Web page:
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Wednesday, October 4, 2017

Free the Weed 80 - by John Sinclair

     Highest greetings from Detroit, where I’m installed at Radio Free Amsterdam headquarters in the Cass Corridor right above the Carl Lundgren Art Studio for the fall, And, by the time you read this, I’ll be celebrating my 76th birthday, which is a lot of years on this wretched planet.

     Speaking of fall, I’m here recovering from a terrible spill I suffered last month in Amsterdam. A bike rammed into my back while I was walking down the street and knocked me flat on my face on the pavement, battering my left eye socket where I hit the ground and twisting my back around when the rest of my body struck the street.

     Thanks to timely care from the Dutch hospital system my eye came out alright, but my back is still killing me. I’m stuck in healing mode where all I can do is sit around and wait for things to get better. Concurrently, I’m undergoing a series of tests at the Detroit Medical Center concerning bronchial and cardiovascular issues, and trying to figure out how to improve my health while I’ve still got some.

      My mother used to tell me as she entered her late 80s, “Getting old isn’t for sissies.” I know what she was talking about, and one thing I can tell you is that life is not going to get easier as you get older. It’s going to get harder, and there’s no getting around it. But if you’re like me, you’ll be happy to be alive and ready to enter another miraculous year of life on Earth.

     I’ve been a marijuana legalization activist all of my adult life and have never felt closer to an ultimate solution to the problem of the War On Drugs and its effects in the State of Michigan than now. I take great pride in claiming victory in my war against the state’s marijuana laws. Although it cost me two and a half years in prison and five years of intensive struggle in the state’s court system, simply to establish legally that marijuana is not a narcotic.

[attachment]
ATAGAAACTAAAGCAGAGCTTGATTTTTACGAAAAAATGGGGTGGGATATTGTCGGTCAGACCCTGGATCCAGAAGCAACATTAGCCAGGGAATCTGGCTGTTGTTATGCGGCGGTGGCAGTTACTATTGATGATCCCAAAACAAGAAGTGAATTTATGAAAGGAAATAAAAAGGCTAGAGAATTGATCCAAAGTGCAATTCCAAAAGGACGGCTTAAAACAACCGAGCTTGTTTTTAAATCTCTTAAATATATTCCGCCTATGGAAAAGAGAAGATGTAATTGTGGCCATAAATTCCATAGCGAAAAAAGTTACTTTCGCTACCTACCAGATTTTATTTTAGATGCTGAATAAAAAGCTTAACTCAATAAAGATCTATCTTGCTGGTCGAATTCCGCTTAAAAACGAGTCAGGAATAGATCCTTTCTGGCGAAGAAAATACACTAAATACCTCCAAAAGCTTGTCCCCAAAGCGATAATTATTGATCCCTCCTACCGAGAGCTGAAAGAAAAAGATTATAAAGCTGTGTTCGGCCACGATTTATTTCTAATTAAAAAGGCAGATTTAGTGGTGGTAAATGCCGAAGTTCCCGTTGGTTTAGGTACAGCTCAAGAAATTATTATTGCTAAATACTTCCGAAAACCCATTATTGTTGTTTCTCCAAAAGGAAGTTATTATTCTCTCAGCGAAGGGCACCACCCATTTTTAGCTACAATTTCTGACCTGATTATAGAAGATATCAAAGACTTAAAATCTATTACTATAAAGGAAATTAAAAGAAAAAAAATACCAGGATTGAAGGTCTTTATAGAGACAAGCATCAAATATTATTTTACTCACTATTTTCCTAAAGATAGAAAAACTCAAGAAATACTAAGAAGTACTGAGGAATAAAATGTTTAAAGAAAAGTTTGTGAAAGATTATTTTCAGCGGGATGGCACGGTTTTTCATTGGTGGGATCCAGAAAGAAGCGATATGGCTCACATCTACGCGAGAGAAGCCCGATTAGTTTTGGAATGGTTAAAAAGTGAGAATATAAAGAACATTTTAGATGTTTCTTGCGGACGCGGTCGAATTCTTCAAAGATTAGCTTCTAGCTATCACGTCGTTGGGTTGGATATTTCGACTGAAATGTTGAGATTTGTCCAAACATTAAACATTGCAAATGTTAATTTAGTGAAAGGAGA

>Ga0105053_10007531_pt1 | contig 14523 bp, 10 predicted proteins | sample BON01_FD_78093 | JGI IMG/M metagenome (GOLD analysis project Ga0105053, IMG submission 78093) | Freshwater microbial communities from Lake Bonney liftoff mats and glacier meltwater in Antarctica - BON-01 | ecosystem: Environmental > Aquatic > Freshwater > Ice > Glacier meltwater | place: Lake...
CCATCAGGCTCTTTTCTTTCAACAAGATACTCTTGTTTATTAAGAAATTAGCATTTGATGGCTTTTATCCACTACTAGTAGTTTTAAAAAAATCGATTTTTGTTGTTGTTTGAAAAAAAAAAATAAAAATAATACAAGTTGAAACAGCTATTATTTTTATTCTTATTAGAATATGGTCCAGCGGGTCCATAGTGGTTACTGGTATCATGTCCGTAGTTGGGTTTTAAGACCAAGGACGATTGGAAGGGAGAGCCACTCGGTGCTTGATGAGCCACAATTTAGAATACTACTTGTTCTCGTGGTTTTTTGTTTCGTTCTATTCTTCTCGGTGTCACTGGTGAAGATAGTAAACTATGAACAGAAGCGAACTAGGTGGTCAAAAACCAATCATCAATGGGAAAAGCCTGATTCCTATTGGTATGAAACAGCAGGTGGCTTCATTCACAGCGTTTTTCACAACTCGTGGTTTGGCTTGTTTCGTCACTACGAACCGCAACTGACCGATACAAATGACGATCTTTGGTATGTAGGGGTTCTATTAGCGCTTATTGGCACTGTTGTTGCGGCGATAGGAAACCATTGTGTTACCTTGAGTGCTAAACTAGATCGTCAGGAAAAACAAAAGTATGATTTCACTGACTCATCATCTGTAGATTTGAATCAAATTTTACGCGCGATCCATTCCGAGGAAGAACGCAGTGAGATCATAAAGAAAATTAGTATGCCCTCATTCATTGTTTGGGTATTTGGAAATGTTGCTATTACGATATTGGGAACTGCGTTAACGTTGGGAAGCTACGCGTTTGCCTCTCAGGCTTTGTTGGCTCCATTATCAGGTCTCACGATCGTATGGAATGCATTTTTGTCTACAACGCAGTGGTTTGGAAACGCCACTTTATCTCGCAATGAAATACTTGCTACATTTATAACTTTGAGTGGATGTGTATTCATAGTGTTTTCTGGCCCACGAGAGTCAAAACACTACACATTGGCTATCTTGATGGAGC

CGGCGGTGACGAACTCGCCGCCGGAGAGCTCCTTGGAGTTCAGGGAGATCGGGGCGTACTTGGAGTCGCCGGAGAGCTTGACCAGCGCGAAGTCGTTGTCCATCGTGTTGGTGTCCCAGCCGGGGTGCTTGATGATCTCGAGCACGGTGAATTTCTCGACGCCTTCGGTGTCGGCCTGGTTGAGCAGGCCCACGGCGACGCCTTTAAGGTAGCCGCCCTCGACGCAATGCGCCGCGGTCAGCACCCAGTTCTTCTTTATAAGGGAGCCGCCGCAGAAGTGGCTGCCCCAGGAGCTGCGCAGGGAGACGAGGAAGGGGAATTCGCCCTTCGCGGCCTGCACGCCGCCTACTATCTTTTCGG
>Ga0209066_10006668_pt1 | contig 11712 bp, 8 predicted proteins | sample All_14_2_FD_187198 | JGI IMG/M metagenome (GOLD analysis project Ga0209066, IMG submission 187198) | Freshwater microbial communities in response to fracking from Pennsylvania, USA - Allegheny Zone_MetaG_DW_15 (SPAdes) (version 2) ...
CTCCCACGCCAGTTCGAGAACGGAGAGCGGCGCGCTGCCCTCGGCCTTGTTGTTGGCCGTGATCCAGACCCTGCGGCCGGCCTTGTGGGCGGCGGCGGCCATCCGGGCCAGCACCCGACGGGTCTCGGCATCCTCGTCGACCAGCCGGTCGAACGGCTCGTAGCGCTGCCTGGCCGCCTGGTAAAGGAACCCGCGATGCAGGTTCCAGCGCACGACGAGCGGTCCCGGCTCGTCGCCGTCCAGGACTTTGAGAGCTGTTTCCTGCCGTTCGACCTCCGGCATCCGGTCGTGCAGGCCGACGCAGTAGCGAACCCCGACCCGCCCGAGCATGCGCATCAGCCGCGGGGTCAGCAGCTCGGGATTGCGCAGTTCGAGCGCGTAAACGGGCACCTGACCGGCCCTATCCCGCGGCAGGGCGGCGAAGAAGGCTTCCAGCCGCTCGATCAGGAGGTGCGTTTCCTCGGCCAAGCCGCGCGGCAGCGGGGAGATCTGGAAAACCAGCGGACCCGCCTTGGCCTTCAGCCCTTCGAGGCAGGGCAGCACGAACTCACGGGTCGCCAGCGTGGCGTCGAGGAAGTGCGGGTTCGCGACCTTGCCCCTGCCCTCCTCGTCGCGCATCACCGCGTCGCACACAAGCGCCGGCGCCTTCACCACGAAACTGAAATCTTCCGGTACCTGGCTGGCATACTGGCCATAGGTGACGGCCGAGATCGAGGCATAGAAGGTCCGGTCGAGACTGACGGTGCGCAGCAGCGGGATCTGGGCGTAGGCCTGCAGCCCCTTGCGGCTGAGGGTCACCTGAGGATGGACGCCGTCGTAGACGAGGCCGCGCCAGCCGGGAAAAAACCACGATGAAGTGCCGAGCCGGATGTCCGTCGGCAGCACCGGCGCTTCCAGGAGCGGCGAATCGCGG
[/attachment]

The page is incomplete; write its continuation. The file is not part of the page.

That was 45 years ago, in 1972, and it wasn’t until 2008 that the next step was taken. The citizens of Michigan voted to legalize medical marijuana and provide for its production by smokers and care-givers in the amount of six plants per person. Ten years later, in the 2018 election,  voters will be given the opportunity to legalize marijuana for recreational and all other purposes, by voting for the MILegalize initiative that’s bound to appear on the ballot next year.

     A lot of terrible things have happened since the 2016 initiative by MILegalize, failed to make the ballot. In the absence of leadership on this issue traditionally provided by the voting public, the State legislature jumped into the breach and enacted a series of statutes. These statutes aim to transform the advances made toward legalization into a new form of serious state interference in the process of growing, distributing, transferring, and, ultimately, purchasing and smoking the sacred herb.

     Now the Michigan Department of Licensing and Regulatory Affairs, the state agency in charge of implementing the new marijuana laws, has announced that any dispensary that wants to apply for one of five new types of licenses to be issued next year should shut down by Dec. 15 or face a “potential impediment” to getting a license.